Business Today

We will take a re-look at everything we are doing, especially our processes

The New Year may prove to be a game changer, with many companies opting for radical measures.

Print Edition: January 11, 2009

This was a unanimous resolution again but is placed at the end by design. Whatever Indian business houses may do or not do, they need to take another at their entire business models. There are doom predictors around who say this downturn may last 10 years. It is too bad a scenario to imagine right now—but this year can be a game changer for business models all around and across all sectors.

Taking stock, taking aim

  • This is the time to re-look at the company’s business model

  • Good time to take drastic measures

  • The game has already changed for many and can change for others

  • Time to invest in innovations, R&D and new plans
Constant innovation and change, as well as the ability to adapt to evolving market conditions, are more crucial than ever during these difficult times. Investments in new technologies will ensure competitiveness in the downturn and also help companies be ahead of the curve at the start of the upturn, whenever that happens. Organisations should also look at existing controls and risk management measures— whether they are well aligned with their future aspirations and whether they provide the impetus that the company needs to accomplish its goals.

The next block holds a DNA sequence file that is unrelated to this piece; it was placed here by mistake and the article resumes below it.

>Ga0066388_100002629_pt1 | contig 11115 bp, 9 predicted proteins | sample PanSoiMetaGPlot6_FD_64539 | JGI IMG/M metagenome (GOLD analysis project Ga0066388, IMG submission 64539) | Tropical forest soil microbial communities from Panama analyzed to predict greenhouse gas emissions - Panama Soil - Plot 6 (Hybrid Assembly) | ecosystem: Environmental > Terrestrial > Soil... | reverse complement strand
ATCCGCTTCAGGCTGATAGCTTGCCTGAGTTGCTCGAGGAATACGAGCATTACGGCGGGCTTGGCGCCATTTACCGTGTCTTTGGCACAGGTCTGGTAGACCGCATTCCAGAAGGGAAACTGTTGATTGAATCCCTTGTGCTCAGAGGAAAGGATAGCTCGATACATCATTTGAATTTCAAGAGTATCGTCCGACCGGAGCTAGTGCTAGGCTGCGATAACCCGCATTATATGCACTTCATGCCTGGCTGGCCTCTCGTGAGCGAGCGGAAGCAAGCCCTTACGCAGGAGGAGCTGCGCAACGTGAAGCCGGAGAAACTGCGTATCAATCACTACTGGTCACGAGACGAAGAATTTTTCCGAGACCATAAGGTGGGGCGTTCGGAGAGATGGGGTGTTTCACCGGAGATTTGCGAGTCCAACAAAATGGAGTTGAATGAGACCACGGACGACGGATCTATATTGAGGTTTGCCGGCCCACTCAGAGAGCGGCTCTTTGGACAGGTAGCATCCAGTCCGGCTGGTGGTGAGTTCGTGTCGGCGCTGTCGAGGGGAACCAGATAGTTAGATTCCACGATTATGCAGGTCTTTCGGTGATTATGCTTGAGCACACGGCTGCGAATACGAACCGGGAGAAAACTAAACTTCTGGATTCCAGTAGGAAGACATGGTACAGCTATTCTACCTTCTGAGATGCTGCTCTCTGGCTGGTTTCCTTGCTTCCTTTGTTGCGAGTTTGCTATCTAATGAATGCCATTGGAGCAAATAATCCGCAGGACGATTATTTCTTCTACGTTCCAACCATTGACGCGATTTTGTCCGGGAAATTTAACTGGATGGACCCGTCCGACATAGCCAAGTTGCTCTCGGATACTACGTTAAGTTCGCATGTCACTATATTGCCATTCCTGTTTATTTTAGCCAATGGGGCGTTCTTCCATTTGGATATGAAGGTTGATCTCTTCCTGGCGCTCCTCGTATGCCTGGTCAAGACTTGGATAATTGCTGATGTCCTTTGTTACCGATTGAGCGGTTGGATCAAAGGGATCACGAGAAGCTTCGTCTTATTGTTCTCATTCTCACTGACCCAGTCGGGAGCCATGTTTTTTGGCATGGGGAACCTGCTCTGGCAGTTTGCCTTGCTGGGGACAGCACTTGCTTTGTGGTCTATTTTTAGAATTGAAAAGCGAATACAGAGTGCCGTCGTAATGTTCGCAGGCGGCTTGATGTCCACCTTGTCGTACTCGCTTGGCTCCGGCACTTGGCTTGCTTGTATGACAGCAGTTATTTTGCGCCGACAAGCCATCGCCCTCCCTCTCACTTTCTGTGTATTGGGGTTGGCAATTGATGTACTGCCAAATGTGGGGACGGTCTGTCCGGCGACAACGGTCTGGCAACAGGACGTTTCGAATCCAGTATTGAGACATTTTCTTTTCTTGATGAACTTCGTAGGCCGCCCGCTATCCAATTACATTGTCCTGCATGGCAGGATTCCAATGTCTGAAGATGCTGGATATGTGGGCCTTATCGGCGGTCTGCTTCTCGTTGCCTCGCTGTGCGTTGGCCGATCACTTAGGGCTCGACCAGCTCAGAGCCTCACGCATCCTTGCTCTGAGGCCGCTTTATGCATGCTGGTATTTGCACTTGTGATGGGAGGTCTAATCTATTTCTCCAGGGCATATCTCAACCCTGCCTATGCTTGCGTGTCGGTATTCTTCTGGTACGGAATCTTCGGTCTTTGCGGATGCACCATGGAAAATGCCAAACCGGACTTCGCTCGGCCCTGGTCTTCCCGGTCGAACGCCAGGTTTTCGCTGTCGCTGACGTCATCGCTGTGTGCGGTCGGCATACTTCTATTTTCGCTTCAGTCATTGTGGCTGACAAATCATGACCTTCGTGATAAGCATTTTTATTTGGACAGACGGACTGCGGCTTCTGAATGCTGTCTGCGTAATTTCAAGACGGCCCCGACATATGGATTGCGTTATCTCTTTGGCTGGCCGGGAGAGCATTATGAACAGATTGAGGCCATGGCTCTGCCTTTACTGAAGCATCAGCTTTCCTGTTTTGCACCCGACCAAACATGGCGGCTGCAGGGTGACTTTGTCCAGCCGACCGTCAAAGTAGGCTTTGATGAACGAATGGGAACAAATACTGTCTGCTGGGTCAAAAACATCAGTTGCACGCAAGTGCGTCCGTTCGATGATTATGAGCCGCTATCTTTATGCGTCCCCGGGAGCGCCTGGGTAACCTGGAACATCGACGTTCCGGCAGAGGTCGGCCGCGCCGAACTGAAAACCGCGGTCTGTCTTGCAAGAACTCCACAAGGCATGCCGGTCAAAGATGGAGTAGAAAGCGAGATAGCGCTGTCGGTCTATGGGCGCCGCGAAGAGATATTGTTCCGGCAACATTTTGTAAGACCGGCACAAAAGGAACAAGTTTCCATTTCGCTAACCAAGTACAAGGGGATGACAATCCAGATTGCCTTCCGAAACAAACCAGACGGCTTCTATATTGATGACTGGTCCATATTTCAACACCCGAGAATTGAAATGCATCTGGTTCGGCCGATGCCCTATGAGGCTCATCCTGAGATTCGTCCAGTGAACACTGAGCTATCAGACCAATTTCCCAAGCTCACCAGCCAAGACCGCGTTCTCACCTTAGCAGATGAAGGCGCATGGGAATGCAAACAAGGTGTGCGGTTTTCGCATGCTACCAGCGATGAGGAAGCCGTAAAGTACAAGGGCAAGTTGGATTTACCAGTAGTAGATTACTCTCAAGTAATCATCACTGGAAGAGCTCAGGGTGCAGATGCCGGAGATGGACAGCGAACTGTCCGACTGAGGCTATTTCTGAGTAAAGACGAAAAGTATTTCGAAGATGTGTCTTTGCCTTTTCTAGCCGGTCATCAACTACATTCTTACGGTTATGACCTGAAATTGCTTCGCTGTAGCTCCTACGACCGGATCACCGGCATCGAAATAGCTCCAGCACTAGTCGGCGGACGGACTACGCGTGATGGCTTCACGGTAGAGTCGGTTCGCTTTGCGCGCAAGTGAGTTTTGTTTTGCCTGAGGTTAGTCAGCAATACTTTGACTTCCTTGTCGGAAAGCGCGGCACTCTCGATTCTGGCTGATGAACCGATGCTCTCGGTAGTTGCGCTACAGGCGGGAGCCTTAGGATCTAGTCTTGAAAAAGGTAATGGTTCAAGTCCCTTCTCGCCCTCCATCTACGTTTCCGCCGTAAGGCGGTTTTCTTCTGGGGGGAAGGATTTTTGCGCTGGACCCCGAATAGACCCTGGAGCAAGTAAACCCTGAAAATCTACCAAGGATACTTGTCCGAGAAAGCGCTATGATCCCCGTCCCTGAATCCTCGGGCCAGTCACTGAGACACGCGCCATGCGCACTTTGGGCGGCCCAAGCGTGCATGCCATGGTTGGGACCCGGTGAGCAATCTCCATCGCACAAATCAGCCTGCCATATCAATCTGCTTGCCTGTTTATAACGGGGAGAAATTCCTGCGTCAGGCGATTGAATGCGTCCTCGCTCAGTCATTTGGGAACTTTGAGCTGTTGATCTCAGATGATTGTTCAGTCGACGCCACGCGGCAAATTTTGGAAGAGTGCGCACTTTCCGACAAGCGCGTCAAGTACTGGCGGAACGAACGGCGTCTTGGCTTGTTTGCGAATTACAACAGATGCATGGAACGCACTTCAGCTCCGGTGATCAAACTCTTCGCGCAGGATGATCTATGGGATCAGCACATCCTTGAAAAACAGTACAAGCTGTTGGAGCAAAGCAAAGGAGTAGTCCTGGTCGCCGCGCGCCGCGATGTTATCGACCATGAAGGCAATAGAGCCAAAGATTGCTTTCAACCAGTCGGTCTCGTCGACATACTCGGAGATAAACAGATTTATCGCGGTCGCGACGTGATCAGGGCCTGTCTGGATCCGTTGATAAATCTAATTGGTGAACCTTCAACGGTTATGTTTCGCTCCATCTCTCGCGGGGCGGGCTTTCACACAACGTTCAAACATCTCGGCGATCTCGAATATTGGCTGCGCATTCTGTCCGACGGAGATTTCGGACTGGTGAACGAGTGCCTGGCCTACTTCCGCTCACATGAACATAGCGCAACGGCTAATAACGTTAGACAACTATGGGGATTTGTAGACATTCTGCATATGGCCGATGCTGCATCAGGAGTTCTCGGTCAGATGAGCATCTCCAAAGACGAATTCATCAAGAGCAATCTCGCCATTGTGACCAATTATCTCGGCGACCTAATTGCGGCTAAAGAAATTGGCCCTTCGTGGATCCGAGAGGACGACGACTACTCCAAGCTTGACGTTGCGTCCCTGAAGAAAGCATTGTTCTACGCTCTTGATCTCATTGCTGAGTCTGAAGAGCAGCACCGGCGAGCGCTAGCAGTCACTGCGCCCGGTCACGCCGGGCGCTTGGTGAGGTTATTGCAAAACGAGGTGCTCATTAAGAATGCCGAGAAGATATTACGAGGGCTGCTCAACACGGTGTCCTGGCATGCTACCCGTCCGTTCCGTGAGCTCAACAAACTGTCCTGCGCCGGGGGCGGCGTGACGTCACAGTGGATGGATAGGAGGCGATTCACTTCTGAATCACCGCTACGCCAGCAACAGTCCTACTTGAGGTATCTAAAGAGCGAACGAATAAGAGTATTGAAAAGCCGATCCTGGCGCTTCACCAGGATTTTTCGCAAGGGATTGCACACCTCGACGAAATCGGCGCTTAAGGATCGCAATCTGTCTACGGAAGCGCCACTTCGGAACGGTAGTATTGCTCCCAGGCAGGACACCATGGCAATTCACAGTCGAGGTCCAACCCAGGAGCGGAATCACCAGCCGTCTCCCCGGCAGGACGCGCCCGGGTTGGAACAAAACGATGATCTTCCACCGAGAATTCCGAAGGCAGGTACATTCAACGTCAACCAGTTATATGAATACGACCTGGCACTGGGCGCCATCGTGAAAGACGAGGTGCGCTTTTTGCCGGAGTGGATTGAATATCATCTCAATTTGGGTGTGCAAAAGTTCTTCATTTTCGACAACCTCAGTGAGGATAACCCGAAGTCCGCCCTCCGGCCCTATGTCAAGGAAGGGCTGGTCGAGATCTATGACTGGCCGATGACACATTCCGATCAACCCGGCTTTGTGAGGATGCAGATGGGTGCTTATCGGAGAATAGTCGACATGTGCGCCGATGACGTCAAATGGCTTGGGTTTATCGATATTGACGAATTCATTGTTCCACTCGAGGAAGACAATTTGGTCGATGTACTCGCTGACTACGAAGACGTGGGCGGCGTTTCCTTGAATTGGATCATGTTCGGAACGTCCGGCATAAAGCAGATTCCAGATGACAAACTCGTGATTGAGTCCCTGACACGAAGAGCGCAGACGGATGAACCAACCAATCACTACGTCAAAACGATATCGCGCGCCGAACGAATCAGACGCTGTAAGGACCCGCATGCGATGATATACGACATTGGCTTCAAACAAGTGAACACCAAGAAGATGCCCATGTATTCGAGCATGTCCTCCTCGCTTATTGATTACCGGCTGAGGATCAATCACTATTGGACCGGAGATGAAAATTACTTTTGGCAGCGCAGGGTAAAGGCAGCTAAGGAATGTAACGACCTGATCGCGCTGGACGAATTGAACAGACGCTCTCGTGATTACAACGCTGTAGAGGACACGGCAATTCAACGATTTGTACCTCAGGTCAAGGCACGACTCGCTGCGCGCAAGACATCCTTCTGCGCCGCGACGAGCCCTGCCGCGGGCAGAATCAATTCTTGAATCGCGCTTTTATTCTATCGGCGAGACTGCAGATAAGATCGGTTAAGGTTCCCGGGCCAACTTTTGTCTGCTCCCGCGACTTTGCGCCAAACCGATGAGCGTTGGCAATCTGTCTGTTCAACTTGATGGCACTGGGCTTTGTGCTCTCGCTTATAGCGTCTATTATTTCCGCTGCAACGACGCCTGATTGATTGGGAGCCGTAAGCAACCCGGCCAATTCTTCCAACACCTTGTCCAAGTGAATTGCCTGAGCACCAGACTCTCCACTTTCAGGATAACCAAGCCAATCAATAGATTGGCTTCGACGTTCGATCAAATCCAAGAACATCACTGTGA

The year 2008 has offered its own posers and shocks. The downturn in the US and Europe itself is a game changer. So were the terror attacks on India’s top hotels— which are essentially business establishments. Footfalls at retail malls dropped dramatically in Mumbai immediately after the terror attacks.

The sudden change in the way the rupee moved against the dollar was another shock this year. Companies that had invested in forex derivatives as a hedge against an appreciating rupee suddenly found a depreciating rupee adding to their balance sheet woes with the financial reporting norms insisting on mark-to-market losses being recorded in the books of accounts. Sudip Bandyopadhyay, Chief Executive Officer, Reliance Money says: “The lesson important here it is that one must never speculate on forex or other derivatives but use them only to hedge.”

Concludes Richard Rekhy, COO, KPMG India: “This is an opportunity where employees and stakeholders are already sensitised to the need for change and the criticality of the situation. Do not attempt to mask the issues, but show the roadmap to overcome challenges. Take proactive steps in this direction" Now do we feel like a worried teenager taking a bad report card to a parent? The difference here is the parent already knows that the bar has been raised at school and is ready to discuss new books or a change of tutors.

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